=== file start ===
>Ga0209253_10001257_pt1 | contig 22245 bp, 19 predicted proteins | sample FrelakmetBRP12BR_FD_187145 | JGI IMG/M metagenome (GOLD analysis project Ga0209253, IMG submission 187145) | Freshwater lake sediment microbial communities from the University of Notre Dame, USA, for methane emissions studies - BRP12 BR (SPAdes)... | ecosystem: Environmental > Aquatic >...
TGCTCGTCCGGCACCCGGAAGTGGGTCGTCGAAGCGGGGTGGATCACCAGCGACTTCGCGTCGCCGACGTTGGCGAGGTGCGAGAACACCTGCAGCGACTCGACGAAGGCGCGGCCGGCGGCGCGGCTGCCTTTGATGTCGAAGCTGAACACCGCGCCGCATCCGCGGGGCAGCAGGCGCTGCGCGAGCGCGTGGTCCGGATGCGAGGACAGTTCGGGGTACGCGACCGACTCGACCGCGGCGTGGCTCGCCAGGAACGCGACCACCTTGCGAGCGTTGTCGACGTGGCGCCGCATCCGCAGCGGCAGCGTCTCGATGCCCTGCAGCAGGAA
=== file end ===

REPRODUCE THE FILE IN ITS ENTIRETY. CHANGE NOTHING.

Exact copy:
>Ga0209253_10001257_pt1 | contig 22245 bp, 19 predicted proteins | sample FrelakmetBRP12BR_FD_187145 | JGI IMG/M metagenome (GOLD analysis project Ga0209253, IMG submission 187145) | Freshwater lake sediment microbial communities from the University of Notre Dame, USA, for methane emissions studies - BRP12 BR (SPAdes)... | ecosystem: Environmental > Aquatic >...
TGCTCGTCCGGCACCCGGAAGTGGGTCGTCGAAGCGGGGTGGATCACCAGCGACTTCGCGTCGCCGACGTTGGCGAGGTGCGAGAACACCTGCAGCGACTCGACGAAGGCGCGGCCGGCGGCGCGGCTGCCTTTGATGTCGAAGCTGAACACCGCGCCGCATCCGCGGGGCAGCAGGCGCTGCGCGAGCGCGTGGTCCGGATGCGAGGACAGTTCGGGGTACGCGACCGACTCGACCGCGGCGTGGCTCGCCAGGAACGCGACCACCTTGCGAGCGTTGTCGACGTGGCGCCGCATCCGCAGCGGCAGCGTCTCGATGCCCTGCAGCAGGAA